By Lucy Altman-Newell ‘17
Since 2006, Scripps has been bringing conservative speakers to campus through the Elizabeth Hubert Malott Public Affairs Program, which, according to the webpage, “makes manifest [the] belief that a range of opinions about the world — especially opinions with which we may not agree, or think we do not agree — leads to a better educational experience.” Such speakers have included Newt Gingrich in 2010, Charles Krauthammer in 2013 and Peggy Noonan in 2014. Nationally-syndicated- conservative journalist George Will was slated to speak this year, but Scripps made the decision to not go through with the invitation after he wrote a column for Washington Post about sexual assault on college campuses which claimed that “when [colleges and universities] make victimhood a coveted status that confers privileges, victims proliferate.”
Will’s June 6 article, entitled “Colleges Become the Victims of Progressivism,” has been widely criticized for trivializing sexual assault and trauma, although Will himself stated in a letter to the U.S. Senate on June 13 that, “I think I take sexual assault much more seriously than you. Which is why I worry about definitions of that category of a crime that might, by their breadth, tend to trivialize it.” In his June 6 column, Will blamed academia for “making everyone hypersensitive, even delusional, about victimizations,” and for proliferating the idea of the “supposed campus epidemic of rape, a.k.a. ‘sexual assault.’”
Responses reporting outrage over Will’s article were widespread and immediate. On June 10, Amy Davidson published an article in The New Yorkercriticizing Will’s views, speculating that “perhaps what he calls a privilege is a young woman such as that being listened to by her elders and having her story taken seriously. That counts as a privilege — an extra benefit — only if a girl, in the normal course of things, wouldn’t and needn’t be heard.” On June 12, four members of the U.S. Senate denounced Will’s column, stating that his “notion about a perceived privileged status of survivors of sexual assault on campuses runs completely counter to the experiences described to us.” Advocates for women who have been sexually assaulted expressed anger about the way the column denounced colleges for their efforts to address sexual assault and its suggestion that said efforts are a harmfully-overbearing result of progressivism. Another suggestion for which the article received much outcry is the idea that some who bring forward charges of sexual assault do so not because of legitimate traumatic experiences, but because the campus climate encourages them to come forward, whether or not they have been harmed. In response, multiple groups — including the D.C. Coalition Against Domestic Violence, the feminist group UltaViolet and Change.org have called for the Washington Post to fire Will, although they have refused to do so. Similarly, the St. Louis Post-Dispatch protested Will’s article by dropping his column from their op-ed page.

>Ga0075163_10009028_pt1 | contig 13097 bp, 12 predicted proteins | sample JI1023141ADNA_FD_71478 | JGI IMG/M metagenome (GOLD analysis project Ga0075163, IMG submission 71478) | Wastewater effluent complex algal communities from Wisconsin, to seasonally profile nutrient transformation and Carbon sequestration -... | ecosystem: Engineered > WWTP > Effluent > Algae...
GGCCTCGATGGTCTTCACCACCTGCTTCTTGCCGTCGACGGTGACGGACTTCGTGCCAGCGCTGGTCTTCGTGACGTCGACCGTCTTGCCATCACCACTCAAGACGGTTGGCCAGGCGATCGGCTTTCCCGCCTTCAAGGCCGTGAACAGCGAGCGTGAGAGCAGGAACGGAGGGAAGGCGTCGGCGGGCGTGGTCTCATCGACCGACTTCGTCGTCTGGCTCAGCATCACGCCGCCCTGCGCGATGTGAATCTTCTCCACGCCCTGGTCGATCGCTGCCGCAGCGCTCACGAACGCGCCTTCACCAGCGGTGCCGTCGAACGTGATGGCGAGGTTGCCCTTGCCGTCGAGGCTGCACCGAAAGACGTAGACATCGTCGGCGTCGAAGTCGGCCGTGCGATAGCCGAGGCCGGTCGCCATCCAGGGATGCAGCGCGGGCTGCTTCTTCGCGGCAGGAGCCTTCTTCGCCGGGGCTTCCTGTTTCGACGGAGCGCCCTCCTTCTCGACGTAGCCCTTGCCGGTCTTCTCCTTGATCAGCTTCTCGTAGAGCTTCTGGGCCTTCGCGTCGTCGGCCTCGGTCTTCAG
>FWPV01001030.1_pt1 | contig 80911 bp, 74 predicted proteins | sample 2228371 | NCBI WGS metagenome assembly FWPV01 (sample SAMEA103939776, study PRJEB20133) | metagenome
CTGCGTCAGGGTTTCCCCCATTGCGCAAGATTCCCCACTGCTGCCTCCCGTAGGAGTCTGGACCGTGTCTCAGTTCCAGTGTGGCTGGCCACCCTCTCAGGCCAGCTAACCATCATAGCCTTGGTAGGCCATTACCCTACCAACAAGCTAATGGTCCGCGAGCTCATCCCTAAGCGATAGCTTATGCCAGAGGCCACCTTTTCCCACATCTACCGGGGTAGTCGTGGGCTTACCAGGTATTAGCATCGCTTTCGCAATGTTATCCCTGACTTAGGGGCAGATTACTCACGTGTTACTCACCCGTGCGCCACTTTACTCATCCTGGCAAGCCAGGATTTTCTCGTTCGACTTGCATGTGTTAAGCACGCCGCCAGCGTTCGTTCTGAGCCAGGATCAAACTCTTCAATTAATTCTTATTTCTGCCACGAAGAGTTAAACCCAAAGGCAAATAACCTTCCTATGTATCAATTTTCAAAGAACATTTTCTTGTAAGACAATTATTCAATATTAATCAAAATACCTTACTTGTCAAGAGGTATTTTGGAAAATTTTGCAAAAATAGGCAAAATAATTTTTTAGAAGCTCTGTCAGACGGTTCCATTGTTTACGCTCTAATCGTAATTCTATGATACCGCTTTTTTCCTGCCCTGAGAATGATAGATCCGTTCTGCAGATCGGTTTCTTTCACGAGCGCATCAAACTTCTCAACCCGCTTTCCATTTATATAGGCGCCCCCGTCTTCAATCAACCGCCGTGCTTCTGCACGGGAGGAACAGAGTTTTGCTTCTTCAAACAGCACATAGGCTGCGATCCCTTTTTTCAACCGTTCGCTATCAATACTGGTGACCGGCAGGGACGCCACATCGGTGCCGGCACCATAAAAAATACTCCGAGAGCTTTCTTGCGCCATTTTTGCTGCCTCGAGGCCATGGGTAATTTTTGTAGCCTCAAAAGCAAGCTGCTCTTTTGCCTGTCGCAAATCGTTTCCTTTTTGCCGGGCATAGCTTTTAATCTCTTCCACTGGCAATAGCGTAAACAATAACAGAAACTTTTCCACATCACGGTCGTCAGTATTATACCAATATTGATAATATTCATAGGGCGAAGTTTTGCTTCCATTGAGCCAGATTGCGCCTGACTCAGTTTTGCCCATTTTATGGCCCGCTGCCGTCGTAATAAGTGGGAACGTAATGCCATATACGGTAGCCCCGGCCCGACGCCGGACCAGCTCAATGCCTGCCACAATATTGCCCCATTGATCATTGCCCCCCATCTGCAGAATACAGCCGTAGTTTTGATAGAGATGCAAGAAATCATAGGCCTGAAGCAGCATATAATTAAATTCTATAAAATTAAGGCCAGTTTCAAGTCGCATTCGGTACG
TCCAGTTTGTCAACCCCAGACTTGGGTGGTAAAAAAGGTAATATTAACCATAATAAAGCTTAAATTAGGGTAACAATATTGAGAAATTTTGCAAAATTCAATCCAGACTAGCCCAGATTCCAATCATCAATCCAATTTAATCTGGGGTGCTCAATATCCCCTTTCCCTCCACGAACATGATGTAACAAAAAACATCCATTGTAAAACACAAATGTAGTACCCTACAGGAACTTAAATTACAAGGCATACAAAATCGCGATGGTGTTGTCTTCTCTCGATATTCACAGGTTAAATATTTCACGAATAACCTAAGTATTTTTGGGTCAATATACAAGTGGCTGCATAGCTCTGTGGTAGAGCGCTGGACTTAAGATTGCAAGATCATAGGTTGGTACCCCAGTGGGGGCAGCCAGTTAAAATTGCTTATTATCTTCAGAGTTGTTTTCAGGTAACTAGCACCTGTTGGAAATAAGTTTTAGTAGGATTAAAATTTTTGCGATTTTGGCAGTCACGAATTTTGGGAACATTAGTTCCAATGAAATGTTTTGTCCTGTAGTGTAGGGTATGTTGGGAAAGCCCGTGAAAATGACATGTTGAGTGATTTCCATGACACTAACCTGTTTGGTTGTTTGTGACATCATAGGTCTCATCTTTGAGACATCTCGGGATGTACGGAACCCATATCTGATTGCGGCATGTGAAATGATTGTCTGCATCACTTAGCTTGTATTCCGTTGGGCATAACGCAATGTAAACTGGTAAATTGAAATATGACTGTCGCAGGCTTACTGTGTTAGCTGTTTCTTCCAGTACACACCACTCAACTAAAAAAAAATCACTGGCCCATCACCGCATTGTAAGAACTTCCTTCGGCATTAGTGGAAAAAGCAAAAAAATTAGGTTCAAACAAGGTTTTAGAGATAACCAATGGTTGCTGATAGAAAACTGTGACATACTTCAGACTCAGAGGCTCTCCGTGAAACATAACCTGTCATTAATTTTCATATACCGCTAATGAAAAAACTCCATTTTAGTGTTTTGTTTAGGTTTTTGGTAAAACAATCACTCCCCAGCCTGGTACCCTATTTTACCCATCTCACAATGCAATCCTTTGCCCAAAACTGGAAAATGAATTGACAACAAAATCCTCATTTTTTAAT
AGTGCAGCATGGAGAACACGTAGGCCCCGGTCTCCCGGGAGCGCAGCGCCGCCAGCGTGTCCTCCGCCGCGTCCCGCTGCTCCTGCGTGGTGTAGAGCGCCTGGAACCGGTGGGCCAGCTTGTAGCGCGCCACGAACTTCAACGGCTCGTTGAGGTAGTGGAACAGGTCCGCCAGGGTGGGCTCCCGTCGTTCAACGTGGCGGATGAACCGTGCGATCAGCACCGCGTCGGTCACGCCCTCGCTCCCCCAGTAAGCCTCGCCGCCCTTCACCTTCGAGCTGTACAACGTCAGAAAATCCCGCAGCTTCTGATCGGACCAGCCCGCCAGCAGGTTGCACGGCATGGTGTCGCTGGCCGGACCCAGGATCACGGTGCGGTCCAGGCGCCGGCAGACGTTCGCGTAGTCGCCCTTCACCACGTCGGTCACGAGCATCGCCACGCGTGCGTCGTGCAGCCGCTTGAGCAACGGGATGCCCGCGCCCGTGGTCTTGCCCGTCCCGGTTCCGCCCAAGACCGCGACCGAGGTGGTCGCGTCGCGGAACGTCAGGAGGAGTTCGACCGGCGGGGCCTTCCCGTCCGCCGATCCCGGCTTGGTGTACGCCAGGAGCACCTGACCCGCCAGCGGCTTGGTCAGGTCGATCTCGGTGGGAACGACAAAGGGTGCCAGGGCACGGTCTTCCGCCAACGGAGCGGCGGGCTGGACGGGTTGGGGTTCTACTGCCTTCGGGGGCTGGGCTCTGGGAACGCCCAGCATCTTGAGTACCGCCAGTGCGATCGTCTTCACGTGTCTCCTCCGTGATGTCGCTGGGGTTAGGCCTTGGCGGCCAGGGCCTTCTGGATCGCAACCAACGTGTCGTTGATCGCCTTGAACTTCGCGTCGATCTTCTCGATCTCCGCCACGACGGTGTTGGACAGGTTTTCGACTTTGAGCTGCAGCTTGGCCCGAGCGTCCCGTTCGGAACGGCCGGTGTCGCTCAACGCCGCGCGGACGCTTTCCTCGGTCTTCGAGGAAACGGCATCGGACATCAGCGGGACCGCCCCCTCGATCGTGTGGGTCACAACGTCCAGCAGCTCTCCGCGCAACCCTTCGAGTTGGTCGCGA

Scripps College’s uninvitation to Will was also a direct response to his column. This decision has been hotly debated on a national level. An Oct. 6 article in The Claremont Independent and an Oct. 7 article in the National Review argued that terminating plans to bring Will to campus is a freedom of speech issue and will only harm Scripps students because, according to the National Review, it ensures that “The students of Scripps . . . will remain cosseted in their bubble for yet another day.”
However, the Elizabeth Hubert Malott Public Affairs Program was established to bring conservative views to campus, and continues to do so. President Bettison-Varga sent out an email to the Scripps community and to Inside Higher Ed on Oct. 7 stating, “Over the past eight years, the Malott Public Affairs Program has diversified the educational environment for our students by featuring conservative thought leaders in a widely publicized and well-attended event series. We do not shy away from bringing strong conservative viewpoints into our community...The issue of sexual assault is complex, serious, and personal to Scripps students …. Sexual assault is not a conservative or liberal issue. And it is too important to be trivialized in a political debate or wrapped into a celebrity controversy. For that reason, after Mr. Will authored a column questioning the validity of a specific sexual assault case that reflects similar experiences reported by Scripps students, we decided not to finalize the speaker agreement. [Scripps College] will continue to welcome thoughtful, respected speakers representing diverse political perspectives to campus.”